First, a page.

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Stop Underselling!

The article title "stop underselling" is layered over an old-fashioned clay piggy bank.

Side hustles are all the rage right now: MLMs, ride share, selling your old clothes and furniture via online marketplaces, “donating” plasma. You’ve got to do whatever it takes to make the rent, or just the extra spending money, short of dancing the pole or working the sidewalk corner. I get it; I live it.

My whole life is side hustles right now. I drive Uber and Lyft, sell for SeneGence, and occasionally declutter my closet on Facebook marketplace or Let Go or whatever is vogue for the month. In some ways, I love it: I can set my own hours, work as much or as little as I want, I don’t have to answer to a boss, and there are no annoying coworkers. But it’s incredibly stressful sometimes, especially when everyone wants a cheaper price.

For example: I was trying to sell a Blue Tooth Speaker that I’ve had for a few years but haven’t used once in the past six months. It was a declutter no-brainer. The speaker is in great shape–no dents or scrapes or malfunctions–and is a top-quality speaker that normally goes for about $200. Considering that it is a few years old and used, I listed it at $75, knowing in my head that I’d accept $65.

Holy cow, people were trying to haggle with me for as low as $40! What!? That’s almost half of my asking price!!

I get it: people are buying used because they want to save money. And I know that the asking price is always a bit higher than the actual price (hence why I set it higher), but asking for a 50% discount is just plain rude!!

If you’re in small/personal business or hustling on the side, OR if you’re a shopper of side hustles, please read my rant:

A sketchbook is open to a large dollar-sign drawing. The artist's hands are in the photo field, along with some decor such as a plant and pink coffee mug.

Haggle Respectfully

Asking for a few dollars off here and there is understandable. Expected, even! When I listed my car on Craigslist, I listed it for $500 more than what I needed, knowing that people would try to haggle; it made accepting an offer for $400 off my asking price easy and friendly. But my favorite kind of shoppers are the ones that just pay the asking price.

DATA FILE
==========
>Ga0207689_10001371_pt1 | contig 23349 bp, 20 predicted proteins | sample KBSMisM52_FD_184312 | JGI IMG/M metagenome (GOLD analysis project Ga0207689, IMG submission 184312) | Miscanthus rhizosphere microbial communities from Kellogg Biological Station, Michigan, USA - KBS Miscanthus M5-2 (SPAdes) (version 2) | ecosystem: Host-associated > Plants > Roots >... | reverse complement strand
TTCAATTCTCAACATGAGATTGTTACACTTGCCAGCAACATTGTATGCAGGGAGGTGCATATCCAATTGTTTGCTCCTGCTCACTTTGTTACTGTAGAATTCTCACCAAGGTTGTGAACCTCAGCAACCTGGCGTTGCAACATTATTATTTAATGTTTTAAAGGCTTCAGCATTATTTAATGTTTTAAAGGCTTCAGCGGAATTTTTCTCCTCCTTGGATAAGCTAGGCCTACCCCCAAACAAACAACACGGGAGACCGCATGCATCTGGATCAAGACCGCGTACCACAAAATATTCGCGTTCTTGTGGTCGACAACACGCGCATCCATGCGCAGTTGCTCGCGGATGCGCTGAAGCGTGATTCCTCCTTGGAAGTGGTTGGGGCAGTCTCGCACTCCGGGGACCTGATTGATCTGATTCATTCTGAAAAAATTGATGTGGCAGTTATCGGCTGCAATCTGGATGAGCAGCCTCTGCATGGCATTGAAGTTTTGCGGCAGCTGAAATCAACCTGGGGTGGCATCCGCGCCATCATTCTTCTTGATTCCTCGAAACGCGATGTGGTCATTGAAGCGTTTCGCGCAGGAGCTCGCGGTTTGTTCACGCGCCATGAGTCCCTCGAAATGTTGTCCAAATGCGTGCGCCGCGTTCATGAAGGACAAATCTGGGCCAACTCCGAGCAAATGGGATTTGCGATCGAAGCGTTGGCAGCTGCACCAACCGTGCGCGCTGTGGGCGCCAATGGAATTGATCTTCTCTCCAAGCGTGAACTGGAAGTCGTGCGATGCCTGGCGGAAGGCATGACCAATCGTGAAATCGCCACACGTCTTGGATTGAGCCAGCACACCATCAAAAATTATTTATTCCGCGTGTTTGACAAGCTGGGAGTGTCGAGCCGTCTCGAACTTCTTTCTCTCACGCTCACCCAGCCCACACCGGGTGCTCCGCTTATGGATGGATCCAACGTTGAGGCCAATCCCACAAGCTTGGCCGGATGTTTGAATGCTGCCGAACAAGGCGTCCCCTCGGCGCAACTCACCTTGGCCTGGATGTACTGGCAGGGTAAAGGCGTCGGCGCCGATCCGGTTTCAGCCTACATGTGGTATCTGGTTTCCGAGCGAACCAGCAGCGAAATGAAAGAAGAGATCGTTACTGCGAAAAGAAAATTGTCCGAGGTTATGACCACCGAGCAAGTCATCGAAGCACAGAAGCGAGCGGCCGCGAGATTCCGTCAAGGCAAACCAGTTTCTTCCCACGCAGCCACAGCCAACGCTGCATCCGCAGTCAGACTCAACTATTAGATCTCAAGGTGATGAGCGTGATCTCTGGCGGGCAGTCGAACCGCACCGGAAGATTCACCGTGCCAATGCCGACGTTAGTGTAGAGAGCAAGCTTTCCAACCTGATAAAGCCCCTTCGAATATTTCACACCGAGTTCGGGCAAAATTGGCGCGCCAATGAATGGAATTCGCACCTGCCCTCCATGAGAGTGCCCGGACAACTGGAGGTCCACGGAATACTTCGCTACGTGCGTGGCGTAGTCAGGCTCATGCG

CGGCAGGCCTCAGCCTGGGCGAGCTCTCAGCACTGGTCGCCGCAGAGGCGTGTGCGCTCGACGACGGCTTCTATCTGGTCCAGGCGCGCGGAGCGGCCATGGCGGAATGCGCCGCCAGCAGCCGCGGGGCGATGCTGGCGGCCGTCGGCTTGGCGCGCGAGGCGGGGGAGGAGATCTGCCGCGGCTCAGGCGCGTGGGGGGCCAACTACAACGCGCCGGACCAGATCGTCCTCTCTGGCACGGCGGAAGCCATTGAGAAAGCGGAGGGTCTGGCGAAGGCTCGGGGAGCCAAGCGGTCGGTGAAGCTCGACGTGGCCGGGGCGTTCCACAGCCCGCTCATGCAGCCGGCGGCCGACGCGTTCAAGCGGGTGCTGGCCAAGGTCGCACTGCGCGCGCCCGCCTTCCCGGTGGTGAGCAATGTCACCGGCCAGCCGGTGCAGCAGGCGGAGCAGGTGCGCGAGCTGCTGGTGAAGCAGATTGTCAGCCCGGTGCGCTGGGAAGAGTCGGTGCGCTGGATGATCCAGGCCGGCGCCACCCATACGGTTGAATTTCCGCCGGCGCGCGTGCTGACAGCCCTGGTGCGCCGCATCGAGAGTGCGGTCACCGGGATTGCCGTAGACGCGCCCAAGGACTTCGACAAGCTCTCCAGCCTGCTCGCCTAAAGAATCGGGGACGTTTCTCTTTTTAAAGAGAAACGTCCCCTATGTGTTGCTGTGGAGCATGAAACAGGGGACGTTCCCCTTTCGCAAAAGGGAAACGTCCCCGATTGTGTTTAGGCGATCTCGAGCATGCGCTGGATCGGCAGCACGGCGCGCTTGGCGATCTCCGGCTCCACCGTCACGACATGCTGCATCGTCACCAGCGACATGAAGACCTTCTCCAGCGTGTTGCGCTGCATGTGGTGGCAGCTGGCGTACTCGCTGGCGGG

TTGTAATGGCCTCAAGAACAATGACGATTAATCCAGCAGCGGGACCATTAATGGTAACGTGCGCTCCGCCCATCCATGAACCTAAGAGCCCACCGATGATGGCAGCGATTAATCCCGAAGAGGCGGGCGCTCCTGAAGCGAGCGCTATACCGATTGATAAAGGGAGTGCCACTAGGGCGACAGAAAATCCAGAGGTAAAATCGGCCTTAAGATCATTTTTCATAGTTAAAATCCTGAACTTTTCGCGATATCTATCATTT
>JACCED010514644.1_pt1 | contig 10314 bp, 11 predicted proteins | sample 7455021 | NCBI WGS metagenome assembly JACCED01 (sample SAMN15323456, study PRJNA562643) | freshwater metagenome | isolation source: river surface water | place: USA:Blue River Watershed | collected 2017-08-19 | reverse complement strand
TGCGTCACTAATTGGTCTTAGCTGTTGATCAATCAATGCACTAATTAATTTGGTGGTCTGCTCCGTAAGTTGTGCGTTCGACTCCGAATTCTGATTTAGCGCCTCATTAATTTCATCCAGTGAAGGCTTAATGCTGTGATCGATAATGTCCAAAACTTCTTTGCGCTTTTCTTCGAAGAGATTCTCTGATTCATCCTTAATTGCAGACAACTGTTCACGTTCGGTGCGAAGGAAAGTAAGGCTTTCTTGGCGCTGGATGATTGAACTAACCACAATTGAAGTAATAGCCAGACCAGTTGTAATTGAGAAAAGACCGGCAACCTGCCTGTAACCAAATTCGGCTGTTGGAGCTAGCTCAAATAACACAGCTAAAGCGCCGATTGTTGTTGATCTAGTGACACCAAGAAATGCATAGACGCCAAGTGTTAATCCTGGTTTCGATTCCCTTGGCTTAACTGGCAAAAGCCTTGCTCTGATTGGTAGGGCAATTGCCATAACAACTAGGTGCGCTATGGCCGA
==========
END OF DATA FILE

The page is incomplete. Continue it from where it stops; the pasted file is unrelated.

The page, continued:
If you’re going to do a low-ball haggle (say you offer $55 on a $75 price tag), immediately offer something to make that price cut a bit more appealing, like going to the seller rather than the seller coming to you. Saying “Would you accept $55? I can meet you wherever is convenient today so that you won’t have to go out of your way” is more well received than “I can give you $55”.

Also, if you’re going to offer a lower price, be able to pick up and pay that day, preferably within a few hours. As a seller, I don’t want to accept a lower price that can’t be carried out for another two days, because someone might offer the asking price between now and then!

Remember: the reason someone is selling instead of donating is because they need the cash. You’re trying to save a buck, they’re trying to save a buck: try to meet somewhere in the middle so that you both win. Essentially: haggle the way you’d want someone to haggle with you.

Related Reading: When It’s Been a Long Week and It’s Only Monday

Stop Asking Your Friends For A Discount

I see this all the time: friends asking friends for discounted services just because they’re friends. If your BFF is trying to make it in the world as a photographer and you ask her for engagement photos at a quarter of the price, you’re not actually supporting her business: you’re hurting it! People gotta pay bills, y’all, and your request for special treatment isn’t going to help keep the lights on.

Now, I myself do offer a friends and family discount because I want to, and because I’m terrible at business practices, but whatever. That’s something that I chose to do, and I’m okay with it, but I don’t like feeling pressured to offer more and essentially just give things away. The same goes for if I/your friend works at a store or restaurant and you ask for a discount: newsflash, unless I/your friend is the manager, we have zero control over discounts. As much as we’d like to help you out, we literally can’t, so stop making us feel bad for just doing our jobs.

Related Reading: 7 Ways to Maximize Your Budget

Propped up against infrastructure rails along a sidewalk is a cardboard sign. Written on it is "Need some used books; $ helps". A plastic cup for coin collection, a water bottle, and a book are laid next to the sign. Photo by Maarten van den Heuvel on Unsplash

Don’t Try to Undersell Your Competition

If you’re just starting out selling your own product or service, you might feel the itch to sell at a lower price than your competitors to draw customers to you. But this is actually a really really bad idea.

One: if you undersell, you’re trapped at a selling price that doesn’t bring in the big bucks and you won’t make a profit. A few weeks or months down the road, you won’t be able to grow and that means you’ll eventually fizzle out and die.

Two: if you undersell, they’ll undersell. Then you’ll have to undersell again. And again. Next thing you know, you’re selling at cost with zero profit. Not good.